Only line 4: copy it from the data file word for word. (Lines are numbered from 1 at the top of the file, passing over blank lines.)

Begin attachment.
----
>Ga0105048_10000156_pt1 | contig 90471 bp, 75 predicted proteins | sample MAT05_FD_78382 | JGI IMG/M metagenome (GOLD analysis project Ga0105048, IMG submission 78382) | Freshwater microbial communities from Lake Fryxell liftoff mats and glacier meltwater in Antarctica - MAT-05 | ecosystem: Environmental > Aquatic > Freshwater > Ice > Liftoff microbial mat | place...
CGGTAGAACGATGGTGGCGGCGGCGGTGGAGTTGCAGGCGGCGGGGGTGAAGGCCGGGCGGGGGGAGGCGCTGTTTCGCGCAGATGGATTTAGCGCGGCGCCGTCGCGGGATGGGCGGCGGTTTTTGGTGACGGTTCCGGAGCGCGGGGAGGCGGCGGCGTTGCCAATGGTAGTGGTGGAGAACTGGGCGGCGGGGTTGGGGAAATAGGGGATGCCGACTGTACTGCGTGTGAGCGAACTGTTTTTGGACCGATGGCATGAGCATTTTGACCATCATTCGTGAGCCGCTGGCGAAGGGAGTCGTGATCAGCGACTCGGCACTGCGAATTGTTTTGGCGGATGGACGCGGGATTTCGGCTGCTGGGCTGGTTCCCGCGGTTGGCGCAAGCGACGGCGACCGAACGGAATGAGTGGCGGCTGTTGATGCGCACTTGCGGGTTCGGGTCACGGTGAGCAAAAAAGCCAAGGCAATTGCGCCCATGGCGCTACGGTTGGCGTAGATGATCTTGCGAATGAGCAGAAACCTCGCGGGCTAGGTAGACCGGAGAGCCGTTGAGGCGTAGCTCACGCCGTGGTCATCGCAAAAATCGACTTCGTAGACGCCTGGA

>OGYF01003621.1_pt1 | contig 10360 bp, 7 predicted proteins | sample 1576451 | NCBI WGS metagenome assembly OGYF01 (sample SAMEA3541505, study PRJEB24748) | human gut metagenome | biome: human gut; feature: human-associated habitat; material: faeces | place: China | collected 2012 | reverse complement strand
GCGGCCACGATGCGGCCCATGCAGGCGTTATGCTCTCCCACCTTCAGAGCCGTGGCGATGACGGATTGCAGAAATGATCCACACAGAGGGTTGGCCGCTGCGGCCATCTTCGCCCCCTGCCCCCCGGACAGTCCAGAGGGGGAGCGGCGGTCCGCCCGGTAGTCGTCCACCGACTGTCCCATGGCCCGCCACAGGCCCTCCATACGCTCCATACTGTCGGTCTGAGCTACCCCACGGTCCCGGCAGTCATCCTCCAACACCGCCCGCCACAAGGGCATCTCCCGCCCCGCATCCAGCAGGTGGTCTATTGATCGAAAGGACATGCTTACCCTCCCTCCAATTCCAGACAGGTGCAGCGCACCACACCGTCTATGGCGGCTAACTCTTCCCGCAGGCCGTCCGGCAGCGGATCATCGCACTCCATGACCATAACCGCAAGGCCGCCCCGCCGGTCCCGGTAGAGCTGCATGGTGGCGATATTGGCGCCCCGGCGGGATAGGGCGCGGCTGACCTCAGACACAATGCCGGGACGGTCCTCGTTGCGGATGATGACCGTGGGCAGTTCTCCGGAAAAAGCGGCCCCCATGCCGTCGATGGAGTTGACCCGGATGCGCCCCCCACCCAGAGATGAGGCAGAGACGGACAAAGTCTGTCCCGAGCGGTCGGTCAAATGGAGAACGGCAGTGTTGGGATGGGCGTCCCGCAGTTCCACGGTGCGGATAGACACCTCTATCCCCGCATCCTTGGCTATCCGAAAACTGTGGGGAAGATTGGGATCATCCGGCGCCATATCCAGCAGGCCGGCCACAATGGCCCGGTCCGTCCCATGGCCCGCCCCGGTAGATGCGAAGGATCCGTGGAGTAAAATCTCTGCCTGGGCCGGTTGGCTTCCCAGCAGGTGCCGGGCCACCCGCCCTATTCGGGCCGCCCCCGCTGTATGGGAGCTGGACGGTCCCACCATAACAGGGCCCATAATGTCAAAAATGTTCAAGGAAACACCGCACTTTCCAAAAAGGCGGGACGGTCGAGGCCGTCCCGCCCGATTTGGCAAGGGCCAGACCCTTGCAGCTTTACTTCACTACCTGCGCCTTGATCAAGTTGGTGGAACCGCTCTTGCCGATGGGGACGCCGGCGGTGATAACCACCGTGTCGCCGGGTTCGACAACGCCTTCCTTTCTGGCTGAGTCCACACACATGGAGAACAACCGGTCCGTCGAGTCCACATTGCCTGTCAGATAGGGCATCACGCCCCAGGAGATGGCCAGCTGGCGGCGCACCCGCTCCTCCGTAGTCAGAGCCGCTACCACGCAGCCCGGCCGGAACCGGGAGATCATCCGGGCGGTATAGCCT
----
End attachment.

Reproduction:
GCGGCCACGATGCGGCCCATGCAGGCGTTATGCTCTCCCACCTTCAGAGCCGTGGCGATGACGGATTGCAGAAATGATCCACACAGAGGGTTGGCCGCTGCGGCCATCTTCGCCCCCTGCCCCCCGGACAGTCCAGAGGGGGAGCGGCGGTCCGCCCGGTAGTCGTCCACCGACTGTCCCATGGCCCGCCACAGGCCCTCCATACGCTCCATACTGTCGGTCTGAGCTACCCCACGGTCCCGGCAGTCATCCTCCAACACCGCCCGCCACAAGGGCATCTCCCGCCCCGCATCCAGCAGGTGGTCTATTGATCGAAAGGACATGCTTACCCTCCCTCCAATTCCAGACAGGTGCAGCGCACCACACCGTCTATGGCGGCTAACTCTTCCCGCAGGCCGTCCGGCAGCGGATCATCGCACTCCATGACCATAACCGCAAGGCCGCCCCGCCGGTCCCGGTAGAGCTGCATGGTGGCGATATTGGCGCCCCGGCGGGATAGGGCGCGGCTGACCTCAGACACAATGCCGGGACGGTCCTCGTTGCGGATGATGACCGTGGGCAGTTCTCCGGAAAAAGCGGCCCCCATGCCGTCGATGGAGTTGACCCGGATGCGCCCCCCACCCAGAGATGAGGCAGAGACGGACAAAGTCTGTCCCGAGCGGTCGGTCAAATGGAGAACGGCAGTGTTGGGATGGGCGTCCCGCAGTTCCACGGTGCGGATAGACACCTCTATCCCCGCATCCTTGGCTATCCGAAAACTGTGGGGAAGATTGGGATCATCCGGCGCCATATCCAGCAGGCCGGCCACAATGGCCCGGTCCGTCCCATGGCCCGCCCCGGTAGATGCGAAGGATCCGTGGAGTAAAATCTCTGCCTGGGCCGGTTGGCTTCCCAGCAGGTGCCGGGCCACCCGCCCTATTCGGGCCGCCCCCGCTGTATGGGAGCTGGACGGTCCCACCATAACAGGGCCCATAATGTCAAAAATGTTCAAGGAAACACCGCACTTTCCAAAAAGGCGGGACGGTCGAGGCCGTCCCGCCCGATTTGGCAAGGGCCAGACCCTTGCAGCTTTACTTCACTACCTGCGCCTTGATCAAGTTGGTGGAACCGCTCTTGCCGATGGGGACGCCGGCGGTGATAACCACCGTGTCGCCGGGTTCGACAACGCCTTCCTTTCTGGCTGAGTCCACACACATGGAGAACAACCGGTCCGTCGAGTCCACATTGCCTGTCAGATAGGGCATCACGCCCCAGGAGATGGCCAGCTGGCGGCGCACCCGCTCCTCCGTAGTCAGAGCCGCTACCACGCAGCCCGGCCGGAACCGGGAGATCATCCGGGCGGTATAGCCT